Is repression newest China ‘export’ to trade partners?

Saturday January 18 2020

Uighur

A supporter of China's Muslim Uighur minority holds a placard of Arsenal's Turkish origin German midfielder Mesut Ozil reading "Thanks for being our voice" during a demonstration at Beyazid square in Istanbul on December 14, 2019. PHOTO | OZAN KOSE | AFP 

PAULINE KAIRU
By PAULINE KAIRU
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In addition to a documented bad human rights record back home, China is now being called out for its stranglehold on especially weaker economies that rely on its foreign direct investment (FDI), trade and aid.

The Human Rights Watch said China had established an assault on the global system for defending human-rights.

According to an official with Human Rights Watch, decades of rights around the world were at stake because of China.

In the Human Rights Watch’s World Report 2020, the Chinese government is described as making technology central to its repression with sustained “vast surveillance state in its efforts to achieve total social control” in China.

But away from home, the report accuses China of increasingly using its economic and diplomatic clout to cause distress on other populations.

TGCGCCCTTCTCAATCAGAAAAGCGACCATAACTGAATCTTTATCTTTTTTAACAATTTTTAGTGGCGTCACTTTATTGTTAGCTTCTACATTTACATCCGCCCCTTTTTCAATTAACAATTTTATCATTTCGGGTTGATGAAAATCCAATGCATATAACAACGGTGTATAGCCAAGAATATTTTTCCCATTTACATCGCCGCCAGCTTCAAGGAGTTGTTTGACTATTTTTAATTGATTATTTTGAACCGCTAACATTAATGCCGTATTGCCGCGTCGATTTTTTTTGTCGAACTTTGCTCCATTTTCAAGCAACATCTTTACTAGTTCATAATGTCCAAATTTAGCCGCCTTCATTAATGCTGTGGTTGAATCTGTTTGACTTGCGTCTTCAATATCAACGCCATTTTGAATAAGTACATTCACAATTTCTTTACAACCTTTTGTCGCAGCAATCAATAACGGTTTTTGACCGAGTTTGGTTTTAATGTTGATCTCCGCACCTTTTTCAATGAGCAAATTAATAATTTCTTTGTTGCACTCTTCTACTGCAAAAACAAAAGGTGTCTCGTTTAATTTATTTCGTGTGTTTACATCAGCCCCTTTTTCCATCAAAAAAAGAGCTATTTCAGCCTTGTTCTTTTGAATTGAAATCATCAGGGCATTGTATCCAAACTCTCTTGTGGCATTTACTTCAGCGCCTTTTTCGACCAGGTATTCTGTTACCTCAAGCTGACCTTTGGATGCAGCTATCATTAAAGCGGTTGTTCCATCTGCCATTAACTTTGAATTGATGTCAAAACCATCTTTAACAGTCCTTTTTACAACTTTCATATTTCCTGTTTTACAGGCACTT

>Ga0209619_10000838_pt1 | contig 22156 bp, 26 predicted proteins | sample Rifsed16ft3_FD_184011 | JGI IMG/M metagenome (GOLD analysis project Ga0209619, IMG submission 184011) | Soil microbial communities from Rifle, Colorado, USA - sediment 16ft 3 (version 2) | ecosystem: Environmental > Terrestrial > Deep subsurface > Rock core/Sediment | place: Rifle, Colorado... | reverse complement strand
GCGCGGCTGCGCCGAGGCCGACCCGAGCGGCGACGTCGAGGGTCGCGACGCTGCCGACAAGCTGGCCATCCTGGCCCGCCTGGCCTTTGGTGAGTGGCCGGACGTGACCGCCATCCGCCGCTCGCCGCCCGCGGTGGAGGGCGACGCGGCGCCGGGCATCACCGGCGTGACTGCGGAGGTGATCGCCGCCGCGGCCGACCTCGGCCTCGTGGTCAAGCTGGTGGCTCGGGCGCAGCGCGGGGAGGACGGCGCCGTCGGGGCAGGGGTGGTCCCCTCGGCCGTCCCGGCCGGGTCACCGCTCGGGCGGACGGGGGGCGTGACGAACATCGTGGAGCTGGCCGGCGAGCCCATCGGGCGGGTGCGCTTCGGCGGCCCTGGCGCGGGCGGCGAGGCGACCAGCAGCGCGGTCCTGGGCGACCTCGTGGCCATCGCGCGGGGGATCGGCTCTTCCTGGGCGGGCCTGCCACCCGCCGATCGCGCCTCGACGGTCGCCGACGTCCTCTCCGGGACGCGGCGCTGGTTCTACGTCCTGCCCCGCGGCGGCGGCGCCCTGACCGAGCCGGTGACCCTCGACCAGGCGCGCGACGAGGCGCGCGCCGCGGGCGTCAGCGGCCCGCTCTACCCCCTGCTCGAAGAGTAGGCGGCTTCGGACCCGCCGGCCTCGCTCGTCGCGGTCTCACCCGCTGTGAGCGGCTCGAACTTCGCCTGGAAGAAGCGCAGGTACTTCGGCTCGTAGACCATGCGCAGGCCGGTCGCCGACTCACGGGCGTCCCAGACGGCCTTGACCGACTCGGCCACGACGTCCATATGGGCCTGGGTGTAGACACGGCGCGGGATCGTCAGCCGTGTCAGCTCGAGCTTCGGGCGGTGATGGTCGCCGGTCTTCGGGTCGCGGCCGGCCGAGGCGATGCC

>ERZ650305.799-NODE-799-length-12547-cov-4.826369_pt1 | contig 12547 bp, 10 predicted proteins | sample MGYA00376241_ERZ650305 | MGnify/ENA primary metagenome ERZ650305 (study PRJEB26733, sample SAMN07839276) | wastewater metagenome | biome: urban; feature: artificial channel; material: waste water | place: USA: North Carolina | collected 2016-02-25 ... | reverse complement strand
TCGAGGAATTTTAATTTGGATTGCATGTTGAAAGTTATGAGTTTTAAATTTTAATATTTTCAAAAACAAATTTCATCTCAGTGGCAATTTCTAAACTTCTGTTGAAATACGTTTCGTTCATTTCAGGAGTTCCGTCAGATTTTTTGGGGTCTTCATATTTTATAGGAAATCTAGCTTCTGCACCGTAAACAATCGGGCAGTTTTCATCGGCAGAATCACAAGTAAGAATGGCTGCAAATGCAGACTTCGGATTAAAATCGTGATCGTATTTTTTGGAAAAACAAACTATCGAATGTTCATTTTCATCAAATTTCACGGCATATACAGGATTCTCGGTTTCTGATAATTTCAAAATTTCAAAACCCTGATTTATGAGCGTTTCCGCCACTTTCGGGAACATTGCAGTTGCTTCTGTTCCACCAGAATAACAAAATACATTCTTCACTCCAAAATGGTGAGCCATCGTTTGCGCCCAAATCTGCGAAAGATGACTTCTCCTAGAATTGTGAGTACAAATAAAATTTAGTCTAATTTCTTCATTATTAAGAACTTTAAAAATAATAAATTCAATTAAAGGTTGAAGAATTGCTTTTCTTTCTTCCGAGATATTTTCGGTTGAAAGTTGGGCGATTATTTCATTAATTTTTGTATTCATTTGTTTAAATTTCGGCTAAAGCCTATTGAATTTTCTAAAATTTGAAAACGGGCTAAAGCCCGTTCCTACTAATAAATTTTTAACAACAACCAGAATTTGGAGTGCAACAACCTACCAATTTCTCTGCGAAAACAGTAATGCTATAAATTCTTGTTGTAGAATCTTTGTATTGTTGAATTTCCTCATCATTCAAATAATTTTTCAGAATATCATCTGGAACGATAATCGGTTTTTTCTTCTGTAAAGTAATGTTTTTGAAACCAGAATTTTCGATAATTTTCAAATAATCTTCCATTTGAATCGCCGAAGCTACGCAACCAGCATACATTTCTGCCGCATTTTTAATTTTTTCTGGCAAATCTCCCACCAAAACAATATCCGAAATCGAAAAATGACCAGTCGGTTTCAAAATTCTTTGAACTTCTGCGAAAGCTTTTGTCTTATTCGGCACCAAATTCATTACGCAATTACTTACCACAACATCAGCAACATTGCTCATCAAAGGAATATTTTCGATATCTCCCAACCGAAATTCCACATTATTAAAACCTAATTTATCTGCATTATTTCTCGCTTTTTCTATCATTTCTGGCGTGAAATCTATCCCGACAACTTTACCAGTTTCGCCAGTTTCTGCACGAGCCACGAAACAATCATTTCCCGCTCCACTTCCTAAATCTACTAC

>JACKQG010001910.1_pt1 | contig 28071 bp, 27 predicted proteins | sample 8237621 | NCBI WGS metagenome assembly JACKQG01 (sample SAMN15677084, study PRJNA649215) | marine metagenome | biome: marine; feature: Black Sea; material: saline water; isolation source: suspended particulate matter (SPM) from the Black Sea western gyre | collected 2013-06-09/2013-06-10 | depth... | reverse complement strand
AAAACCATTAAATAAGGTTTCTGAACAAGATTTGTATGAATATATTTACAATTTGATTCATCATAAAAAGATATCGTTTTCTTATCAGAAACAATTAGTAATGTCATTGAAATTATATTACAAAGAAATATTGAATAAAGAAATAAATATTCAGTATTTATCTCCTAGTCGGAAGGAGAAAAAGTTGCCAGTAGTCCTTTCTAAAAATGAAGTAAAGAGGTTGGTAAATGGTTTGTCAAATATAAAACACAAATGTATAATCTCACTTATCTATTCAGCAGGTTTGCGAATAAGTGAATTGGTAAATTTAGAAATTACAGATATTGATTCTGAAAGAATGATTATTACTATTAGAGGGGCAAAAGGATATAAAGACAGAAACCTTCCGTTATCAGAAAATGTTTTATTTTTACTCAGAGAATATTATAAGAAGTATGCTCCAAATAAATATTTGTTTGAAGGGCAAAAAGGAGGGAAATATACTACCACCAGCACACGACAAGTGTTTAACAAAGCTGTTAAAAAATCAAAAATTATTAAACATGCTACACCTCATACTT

“Beijing has long suppressed domestic critics,” observed Kenneth Roth, executive director at Human Rights Watch, while launching the report in New York on Wednesday. “Now the Chinese government is trying to extend that censorship to the rest of the world.”

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He said “other governments (particularly in Africa) have been bought off through Chinese FDI, trade and aid, and through China’s Belt and Road Initiative. China is quite willing to use money to force censorships whether of governments or businesses by threatening to deny them access to the Chinese market and other benefits.”

He calls on governments to band together and challenge Beijing’s repression. Beijing blocked the report’s launch initially planned to take place in Hong Kong, after Mr Roth was barred from entering China where he was supposed to officially launch the 2020 HRW report.

HRW was scheduled to release the 652-page report that reviews human rights practices in nearly 100 countries, at a news conference at the Foreign Correspondents Club in Hong Kong but was forced to move it back to the UN in New York.

The report highlighted abuses against especially Uighurs and other Turkic Muslims in the northwestern Xinjiang region, as well as Tibet.

HRW estimates that at least one million Muslims are being indefinitely held in “political education” camps, where they are forced to disavow their identity and swear loyalty to the Communist Party.

Mr Roth cited many other threats, including in Syria and Yemen, where government forces from Syria, Russia, and the Saudi-led coalition blatantly disregard the international rules designed to spare civilians, including the prohibitions against attacking civilians and bombing hospitals.

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